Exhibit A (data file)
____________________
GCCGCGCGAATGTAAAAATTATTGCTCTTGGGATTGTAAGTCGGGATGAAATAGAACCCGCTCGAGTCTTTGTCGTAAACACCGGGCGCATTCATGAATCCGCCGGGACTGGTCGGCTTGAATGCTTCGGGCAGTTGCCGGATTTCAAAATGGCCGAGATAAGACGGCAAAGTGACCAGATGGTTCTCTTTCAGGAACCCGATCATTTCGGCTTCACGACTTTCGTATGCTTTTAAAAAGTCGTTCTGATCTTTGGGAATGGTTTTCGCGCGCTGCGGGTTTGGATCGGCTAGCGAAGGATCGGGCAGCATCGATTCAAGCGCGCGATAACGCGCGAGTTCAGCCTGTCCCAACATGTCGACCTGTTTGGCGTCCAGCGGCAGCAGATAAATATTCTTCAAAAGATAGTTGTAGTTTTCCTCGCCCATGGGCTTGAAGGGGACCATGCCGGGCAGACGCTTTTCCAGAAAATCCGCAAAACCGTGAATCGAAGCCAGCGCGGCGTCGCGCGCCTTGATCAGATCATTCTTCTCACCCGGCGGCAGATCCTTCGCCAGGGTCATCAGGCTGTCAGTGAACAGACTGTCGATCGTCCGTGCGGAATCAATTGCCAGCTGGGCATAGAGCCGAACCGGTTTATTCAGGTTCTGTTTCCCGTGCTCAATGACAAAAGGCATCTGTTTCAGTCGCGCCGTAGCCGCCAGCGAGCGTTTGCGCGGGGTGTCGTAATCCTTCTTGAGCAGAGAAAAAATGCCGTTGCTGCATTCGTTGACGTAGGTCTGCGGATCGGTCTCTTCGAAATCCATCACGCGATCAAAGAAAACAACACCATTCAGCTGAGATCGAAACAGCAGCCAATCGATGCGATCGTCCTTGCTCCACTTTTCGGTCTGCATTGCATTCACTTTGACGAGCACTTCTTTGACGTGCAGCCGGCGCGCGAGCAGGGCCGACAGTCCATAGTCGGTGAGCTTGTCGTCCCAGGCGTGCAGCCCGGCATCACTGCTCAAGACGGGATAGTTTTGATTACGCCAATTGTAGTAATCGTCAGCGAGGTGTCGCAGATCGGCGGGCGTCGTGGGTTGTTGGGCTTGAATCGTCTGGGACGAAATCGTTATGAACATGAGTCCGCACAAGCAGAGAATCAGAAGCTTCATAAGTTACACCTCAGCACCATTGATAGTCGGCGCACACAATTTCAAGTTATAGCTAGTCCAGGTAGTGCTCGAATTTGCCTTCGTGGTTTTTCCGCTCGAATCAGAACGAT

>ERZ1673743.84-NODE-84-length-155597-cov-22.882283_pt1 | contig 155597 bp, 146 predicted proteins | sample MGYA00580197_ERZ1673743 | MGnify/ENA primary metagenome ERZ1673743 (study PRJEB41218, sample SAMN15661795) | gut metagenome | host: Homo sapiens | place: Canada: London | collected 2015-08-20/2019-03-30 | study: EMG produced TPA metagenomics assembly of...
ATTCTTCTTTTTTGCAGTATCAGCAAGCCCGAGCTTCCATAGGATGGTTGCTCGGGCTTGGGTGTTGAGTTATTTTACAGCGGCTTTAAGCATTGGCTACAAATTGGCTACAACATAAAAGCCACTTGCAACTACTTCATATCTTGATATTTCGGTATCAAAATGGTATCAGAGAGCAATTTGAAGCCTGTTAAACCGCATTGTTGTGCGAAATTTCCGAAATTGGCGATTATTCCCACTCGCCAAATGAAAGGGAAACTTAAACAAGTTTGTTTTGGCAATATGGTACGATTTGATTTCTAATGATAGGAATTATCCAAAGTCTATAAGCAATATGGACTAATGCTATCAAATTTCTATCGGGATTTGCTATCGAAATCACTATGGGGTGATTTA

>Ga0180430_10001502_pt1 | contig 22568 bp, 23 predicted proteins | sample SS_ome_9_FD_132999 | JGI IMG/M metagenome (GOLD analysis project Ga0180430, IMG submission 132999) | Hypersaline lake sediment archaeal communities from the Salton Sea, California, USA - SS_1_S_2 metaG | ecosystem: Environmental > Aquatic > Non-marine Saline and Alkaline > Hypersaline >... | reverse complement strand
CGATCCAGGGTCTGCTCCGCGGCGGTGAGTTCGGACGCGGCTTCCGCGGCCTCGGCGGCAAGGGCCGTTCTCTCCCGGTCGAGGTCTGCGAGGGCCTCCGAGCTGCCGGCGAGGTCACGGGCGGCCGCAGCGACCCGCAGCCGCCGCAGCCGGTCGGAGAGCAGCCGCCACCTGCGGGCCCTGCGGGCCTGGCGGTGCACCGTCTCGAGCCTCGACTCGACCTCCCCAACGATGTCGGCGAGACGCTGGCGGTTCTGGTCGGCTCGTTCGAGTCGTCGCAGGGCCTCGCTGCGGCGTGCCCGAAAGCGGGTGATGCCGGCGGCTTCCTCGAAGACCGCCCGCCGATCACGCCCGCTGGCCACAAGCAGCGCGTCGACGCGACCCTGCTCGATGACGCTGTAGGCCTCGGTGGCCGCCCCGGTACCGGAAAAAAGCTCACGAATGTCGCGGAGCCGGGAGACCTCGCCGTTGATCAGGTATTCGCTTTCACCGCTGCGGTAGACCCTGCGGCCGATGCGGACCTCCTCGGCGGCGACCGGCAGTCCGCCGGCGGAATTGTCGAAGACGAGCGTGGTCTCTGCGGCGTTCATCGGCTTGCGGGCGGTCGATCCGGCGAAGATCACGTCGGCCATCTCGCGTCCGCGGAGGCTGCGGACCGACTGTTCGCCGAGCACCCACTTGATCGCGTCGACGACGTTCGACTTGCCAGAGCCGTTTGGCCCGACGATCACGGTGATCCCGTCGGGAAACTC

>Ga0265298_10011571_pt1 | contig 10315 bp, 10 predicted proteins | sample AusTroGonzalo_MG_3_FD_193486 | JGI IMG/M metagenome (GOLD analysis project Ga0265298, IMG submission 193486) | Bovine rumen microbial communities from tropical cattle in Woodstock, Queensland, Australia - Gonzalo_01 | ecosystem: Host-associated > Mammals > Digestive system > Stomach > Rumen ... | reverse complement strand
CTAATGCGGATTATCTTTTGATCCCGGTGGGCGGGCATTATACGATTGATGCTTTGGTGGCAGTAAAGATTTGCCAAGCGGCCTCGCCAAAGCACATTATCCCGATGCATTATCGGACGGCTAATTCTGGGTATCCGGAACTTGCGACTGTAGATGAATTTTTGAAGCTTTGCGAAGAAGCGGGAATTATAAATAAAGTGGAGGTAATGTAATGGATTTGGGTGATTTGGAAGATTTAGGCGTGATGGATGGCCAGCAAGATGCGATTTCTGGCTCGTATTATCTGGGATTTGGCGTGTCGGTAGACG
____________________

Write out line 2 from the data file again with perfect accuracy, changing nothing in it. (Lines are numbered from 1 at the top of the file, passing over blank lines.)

>ERZ1673743.84-NODE-84-length-155597-cov-22.882283_pt1 | contig 155597 bp, 146 predicted proteins | sample MGYA00580197_ERZ1673743 | MGnify/ENA primary metagenome ERZ1673743 (study PRJEB41218, sample SAMN15661795) | gut metagenome | host: Homo sapiens | place: Canada: London | collected 2015-08-20/2019-03-30 | study: EMG produced TPA metagenomics assembly of...